A Mixtape by The Laurels


Image by Liam Cameron.

A huge thanks to The Laurels for putting together this mixtape for The Lifted Brow. Their second record, Sonicology, is out now.

1. Lothar and the Hand People – Space Hymn This is the closing track on the album of the same name, but I always thought it would make a great start to a mixtape. We actually sampled this way back when the band first started and it was the intro to many a 2006-era set. Damn stoner kids.

2. Alice Coltrane – Journey in Satchidananda Conor’s go-to sound check riff. And can ya blame him? One of the smoothest bass lines you’ll ever hear!

3. Twink – Ten Thousand Words In A Cardboard Box My favourite track from Twink’s record Think Pink. When I first moved out of home with Conor we would listen to this record on repeat while huffing on a hookah. It’s a rework of this version by the Aquarian Age which is also pretty great.

4. The Hooterville Trolley – No Silver Bird We originally heard a sample of this on Deltron 3030’s “Positive Contact” and thought it was one of the illest sounding beats we’d ever heard. A good example of what makes sampling so great—you end up doing your research on the source material and discover fire like this!

5. The Caretakers – East Side Story I found this on a Pebbles compilation and it’s become a staple of any DJ set I do. The song itself was originally written by Bob Seger and has been covered numerous times, but this is my favourite version—excellent fuzz tone!

6. The Outcasts – Loving You Sometimes I originally heard this on DJ Shadow and Cut Chemist’s live record “Product Placement” and it really stood out. For the longest time I thought it was some beautiful soulstress on lead vox until someone pointed out to me that it was actually a teenage boy named Al Collinsworth.

7. The Originals – Suspicion I found this on a Northern Soul compilation in Piers’ collection after my hard drive crashed a few years back and I was trying to rebuild my music library. The Originals are often referred to as “Motown’s best kept-secret”. Maybe that’s because this song was never released as a single and could have pushed them into further popularity, it’s so damn catchy.

8. The Flirtations – Nothing But A Heartache We kinda toyed with the idea of covering this but it’s produced so amazingly and there’s no way we could do the soulful vocals justice so we wisely bailed on it. You will, however, get to hear us butcher The Cult’s “She Sells Sanctuary” on our upcoming tour instead (at least in sound check).

9. LL Cool J – Mama Said Knock You Out Such a hard-hitting track that always goes down a treat when you crank it at a party. A classic beat from Marley Marl—you can’t really go wrong when you combine Sly & the Family Stone with a Funky Drummer breakbeat.

10. Public Enemy – Rebel Without a Pause A testament to the Bomb Squad’s innovative production techniques during that era—interestingly the breakbeat on this is actually being played by Flav on electronic drums. When we saw PE live at the Metro a few years back he also whipped out a mad slap bass solo. It still remains the best live show I’ve ever seen (mainly because it’s the only time I’ve ever seen Conor fist pumping at a gig).

11. Add N to (X) – Robot New York Taken from their third album “Avant Hard” which is always on regular rotation at home. Their lively drums and pulsing bass tones always get heads bopping during DJ sets but the squelching synthesiser noises also seem to make a lot of people wince in confusion.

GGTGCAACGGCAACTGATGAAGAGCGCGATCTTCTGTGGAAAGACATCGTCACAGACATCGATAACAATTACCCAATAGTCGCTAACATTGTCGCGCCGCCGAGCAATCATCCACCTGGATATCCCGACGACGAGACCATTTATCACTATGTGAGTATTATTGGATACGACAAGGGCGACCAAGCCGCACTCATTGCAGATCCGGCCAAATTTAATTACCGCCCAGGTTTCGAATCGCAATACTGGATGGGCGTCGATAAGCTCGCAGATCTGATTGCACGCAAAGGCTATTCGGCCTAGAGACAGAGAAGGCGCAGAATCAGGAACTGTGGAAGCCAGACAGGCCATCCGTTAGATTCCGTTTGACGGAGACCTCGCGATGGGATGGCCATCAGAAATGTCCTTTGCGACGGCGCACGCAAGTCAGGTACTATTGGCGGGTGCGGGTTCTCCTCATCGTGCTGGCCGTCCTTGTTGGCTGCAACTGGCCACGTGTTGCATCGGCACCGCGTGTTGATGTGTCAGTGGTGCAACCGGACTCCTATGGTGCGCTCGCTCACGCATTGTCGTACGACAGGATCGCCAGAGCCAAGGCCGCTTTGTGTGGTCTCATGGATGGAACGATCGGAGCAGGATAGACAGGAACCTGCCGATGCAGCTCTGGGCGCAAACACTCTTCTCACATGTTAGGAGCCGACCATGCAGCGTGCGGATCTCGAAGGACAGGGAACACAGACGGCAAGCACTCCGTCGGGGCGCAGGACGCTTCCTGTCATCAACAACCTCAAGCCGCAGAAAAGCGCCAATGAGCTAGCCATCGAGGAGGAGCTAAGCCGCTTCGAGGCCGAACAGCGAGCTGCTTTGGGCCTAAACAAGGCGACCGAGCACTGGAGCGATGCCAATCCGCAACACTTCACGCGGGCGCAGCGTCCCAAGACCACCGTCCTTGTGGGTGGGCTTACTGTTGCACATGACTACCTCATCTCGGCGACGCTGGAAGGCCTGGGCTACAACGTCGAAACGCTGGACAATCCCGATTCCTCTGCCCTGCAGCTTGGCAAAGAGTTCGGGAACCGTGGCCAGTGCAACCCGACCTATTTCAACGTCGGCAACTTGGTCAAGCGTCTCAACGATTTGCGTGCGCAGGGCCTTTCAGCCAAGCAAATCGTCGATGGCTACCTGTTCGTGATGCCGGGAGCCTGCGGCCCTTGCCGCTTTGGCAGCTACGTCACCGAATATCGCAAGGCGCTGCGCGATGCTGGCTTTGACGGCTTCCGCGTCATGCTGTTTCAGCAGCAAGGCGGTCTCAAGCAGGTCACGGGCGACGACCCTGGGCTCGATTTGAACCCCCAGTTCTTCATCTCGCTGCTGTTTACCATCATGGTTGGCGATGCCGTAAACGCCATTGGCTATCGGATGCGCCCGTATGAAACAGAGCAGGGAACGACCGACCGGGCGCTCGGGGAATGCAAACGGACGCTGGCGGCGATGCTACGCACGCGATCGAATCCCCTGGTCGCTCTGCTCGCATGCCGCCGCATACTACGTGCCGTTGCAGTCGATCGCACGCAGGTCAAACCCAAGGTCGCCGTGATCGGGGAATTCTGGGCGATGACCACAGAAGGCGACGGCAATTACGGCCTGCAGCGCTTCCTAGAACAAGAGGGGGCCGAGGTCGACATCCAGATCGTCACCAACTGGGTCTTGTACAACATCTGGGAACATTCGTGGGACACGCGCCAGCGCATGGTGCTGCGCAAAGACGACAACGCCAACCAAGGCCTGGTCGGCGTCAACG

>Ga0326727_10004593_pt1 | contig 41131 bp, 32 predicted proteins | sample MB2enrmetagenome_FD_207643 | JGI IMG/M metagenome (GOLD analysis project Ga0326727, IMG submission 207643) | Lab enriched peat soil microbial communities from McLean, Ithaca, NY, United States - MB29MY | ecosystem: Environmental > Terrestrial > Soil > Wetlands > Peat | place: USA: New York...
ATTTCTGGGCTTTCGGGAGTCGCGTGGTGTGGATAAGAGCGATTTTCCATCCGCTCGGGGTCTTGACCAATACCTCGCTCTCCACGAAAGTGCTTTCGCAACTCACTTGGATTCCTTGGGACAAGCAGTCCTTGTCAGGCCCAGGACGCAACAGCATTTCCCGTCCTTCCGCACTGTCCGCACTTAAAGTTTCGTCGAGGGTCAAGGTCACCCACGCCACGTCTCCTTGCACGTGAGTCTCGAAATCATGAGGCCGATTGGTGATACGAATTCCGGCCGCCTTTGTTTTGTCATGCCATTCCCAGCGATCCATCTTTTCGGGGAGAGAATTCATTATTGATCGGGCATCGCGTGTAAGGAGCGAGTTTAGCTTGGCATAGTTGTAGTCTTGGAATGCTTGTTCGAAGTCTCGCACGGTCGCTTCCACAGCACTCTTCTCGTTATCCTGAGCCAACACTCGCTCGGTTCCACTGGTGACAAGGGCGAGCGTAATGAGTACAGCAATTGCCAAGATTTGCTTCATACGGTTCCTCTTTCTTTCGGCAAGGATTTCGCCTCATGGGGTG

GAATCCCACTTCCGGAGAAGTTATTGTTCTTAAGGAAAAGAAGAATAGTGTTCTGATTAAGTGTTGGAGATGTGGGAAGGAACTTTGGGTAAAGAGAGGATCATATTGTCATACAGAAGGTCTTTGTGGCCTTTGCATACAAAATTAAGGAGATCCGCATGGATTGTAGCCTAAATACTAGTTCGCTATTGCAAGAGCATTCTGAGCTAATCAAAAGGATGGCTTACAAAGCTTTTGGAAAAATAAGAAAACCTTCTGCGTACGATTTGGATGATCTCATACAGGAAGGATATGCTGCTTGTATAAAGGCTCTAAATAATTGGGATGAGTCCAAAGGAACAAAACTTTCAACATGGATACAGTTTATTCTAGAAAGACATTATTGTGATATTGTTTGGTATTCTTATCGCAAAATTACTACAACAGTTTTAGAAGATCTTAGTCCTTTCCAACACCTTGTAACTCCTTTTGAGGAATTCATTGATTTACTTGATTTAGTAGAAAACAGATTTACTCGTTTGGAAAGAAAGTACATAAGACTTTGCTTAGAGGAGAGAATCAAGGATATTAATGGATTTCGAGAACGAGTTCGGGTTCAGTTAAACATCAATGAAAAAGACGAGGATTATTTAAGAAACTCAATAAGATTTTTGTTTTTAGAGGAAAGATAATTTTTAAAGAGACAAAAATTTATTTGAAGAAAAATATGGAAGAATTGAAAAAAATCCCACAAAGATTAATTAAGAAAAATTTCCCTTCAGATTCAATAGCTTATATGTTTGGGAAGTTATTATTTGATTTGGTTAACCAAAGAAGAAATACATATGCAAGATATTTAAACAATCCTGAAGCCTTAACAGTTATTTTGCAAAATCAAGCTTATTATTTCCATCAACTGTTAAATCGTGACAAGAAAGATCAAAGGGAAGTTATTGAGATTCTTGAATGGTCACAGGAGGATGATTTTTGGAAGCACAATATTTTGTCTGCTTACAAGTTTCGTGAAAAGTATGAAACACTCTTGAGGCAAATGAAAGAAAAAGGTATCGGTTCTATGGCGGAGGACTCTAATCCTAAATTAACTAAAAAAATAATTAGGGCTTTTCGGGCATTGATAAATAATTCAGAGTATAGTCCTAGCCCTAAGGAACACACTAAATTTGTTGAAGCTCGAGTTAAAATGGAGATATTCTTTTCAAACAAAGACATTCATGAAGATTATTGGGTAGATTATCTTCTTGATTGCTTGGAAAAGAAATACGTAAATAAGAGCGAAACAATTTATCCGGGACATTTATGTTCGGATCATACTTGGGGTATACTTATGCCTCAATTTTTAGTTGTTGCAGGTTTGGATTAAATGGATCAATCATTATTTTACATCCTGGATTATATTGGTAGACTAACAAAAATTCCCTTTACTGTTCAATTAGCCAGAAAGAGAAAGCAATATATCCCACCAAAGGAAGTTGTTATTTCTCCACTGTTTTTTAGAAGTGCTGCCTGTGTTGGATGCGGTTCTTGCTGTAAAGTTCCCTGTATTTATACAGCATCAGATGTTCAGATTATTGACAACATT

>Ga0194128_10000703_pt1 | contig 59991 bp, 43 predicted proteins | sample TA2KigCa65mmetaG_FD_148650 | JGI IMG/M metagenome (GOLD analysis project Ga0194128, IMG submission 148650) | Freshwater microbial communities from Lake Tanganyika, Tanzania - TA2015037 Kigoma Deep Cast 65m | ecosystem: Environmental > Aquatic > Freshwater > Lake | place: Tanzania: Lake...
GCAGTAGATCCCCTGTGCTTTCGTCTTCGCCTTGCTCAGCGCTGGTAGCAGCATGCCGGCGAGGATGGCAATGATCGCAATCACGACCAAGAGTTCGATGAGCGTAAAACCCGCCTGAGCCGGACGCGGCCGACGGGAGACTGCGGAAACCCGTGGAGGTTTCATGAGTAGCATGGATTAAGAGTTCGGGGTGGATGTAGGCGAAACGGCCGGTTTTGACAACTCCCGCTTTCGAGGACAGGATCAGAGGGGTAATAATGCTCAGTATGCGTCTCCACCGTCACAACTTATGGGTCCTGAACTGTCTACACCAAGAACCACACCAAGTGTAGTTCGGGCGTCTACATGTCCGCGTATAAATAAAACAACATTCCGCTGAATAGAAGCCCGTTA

12. Silver Apples – A Pox On You I’ve always been so envious of Simeon’s synthesiser setup (appropriately named the Simeon) which apparently includes “nine audio oscillators piled on top of each other and eighty-six manual controls to control lead, rhythm and bass pules with hands, feet and elbows”. It certainly aids in giving Silver Apples their distinctive sound!


13. BEAK> – The Meader Portishead’s Geoff Barrow’s krautrock inspired side project is a must; he’s always so inventive with his drumbeats. Very heavy Space Echo use too, which is never a bad thing!

14. Franco Battiato – Beta Conor picked this up on vinyl when he visited Italy to meet his girlfriend’s family last year. Battiato’s back catalogue is certainly eclectic but this track (and the album “Pollution”) quickly became a favourite of mine after he lent me the record for sample sources. Crazy synth sounds galore!

15. Iggy Pop – Mass Production Taken from the ultimate late night driving album, this song has been played in the car on most of the interstate tours we’ve done. I actually started listening to it heavily again when Bowie passed away given his involvement and picked up a lot of his backing vocals that I’d never really noticed before. The droning synth line on this track really does conjure images of crumbling factories in Detroit.

16. Angelo Badalamenti – The Pink Room My favourite Badalamenti moment by far. Conor’s old band Silver Moon actually used to do a grimy post punk cover of this where his brother shouted excitedly over the top for the entire duration of the song—one of my fondest memories of their shows!

17. Ed Kuepper (featuring Tommy Johnson) – Jean Brings Him Gasoline We’ve always loved the Saints but Ed’s solo work is far more experimental in many respects. This smoky instrumental is adorned with a vocal sample of an old Delta blues musician named Tommy Johnson and is an outtake from his album Jean Lee and the Yellow Dog.

The Laurels are a four-piece from Sydney who create luscious, complex and dangerous psychedelic shoegaze bliss. Sonicology, The Laurels’ second record, was released on October 14. Click here for tour dates.